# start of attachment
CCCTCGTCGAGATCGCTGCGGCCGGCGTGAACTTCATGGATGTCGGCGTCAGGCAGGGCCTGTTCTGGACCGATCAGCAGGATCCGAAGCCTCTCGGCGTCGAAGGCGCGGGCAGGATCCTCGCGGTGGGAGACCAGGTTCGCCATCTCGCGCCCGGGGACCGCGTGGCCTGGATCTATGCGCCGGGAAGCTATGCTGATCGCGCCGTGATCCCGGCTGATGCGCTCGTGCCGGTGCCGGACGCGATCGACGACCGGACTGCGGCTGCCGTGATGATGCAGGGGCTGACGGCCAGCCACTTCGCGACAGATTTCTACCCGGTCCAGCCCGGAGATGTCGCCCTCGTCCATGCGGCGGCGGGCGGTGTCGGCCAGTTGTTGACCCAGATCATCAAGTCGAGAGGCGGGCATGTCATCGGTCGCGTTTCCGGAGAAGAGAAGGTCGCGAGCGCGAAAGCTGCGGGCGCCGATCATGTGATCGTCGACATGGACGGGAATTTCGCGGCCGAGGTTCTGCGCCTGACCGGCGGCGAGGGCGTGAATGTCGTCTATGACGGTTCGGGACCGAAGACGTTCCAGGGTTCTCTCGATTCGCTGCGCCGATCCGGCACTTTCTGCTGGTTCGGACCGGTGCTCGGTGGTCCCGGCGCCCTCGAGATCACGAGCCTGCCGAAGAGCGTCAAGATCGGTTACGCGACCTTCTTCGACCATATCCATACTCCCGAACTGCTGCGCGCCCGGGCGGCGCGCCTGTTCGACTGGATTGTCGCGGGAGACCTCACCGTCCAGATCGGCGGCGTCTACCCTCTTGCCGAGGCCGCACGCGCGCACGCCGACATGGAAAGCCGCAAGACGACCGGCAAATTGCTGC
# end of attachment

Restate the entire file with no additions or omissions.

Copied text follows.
CCCTCGTCGAGATCGCTGCGGCCGGCGTGAACTTCATGGATGTCGGCGTCAGGCAGGGCCTGTTCTGGACCGATCAGCAGGATCCGAAGCCTCTCGGCGTCGAAGGCGCGGGCAGGATCCTCGCGGTGGGAGACCAGGTTCGCCATCTCGCGCCCGGGGACCGCGTGGCCTGGATCTATGCGCCGGGAAGCTATGCTGATCGCGCCGTGATCCCGGCTGATGCGCTCGTGCCGGTGCCGGACGCGATCGACGACCGGACTGCGGCTGCCGTGATGATGCAGGGGCTGACGGCCAGCCACTTCGCGACAGATTTCTACCCGGTCCAGCCCGGAGATGTCGCCCTCGTCCATGCGGCGGCGGGCGGTGTCGGCCAGTTGTTGACCCAGATCATCAAGTCGAGAGGCGGGCATGTCATCGGTCGCGTTTCCGGAGAAGAGAAGGTCGCGAGCGCGAAAGCTGCGGGCGCCGATCATGTGATCGTCGACATGGACGGGAATTTCGCGGCCGAGGTTCTGCGCCTGACCGGCGGCGAGGGCGTGAATGTCGTCTATGACGGTTCGGGACCGAAGACGTTCCAGGGTTCTCTCGATTCGCTGCGCCGATCCGGCACTTTCTGCTGGTTCGGACCGGTGCTCGGTGGTCCCGGCGCCCTCGAGATCACGAGCCTGCCGAAGAGCGTCAAGATCGGTTACGCGACCTTCTTCGACCATATCCATACTCCCGAACTGCTGCGCGCCCGGGCGGCGCGCCTGTTCGACTGGATTGTCGCGGGAGACCTCACCGTCCAGATCGGCGGCGTCTACCCTCTTGCCGAGGCCGCACGCGCGCACGCCGACATGGAAAGCCGCAAGACGACCGGCAAATTGCTGC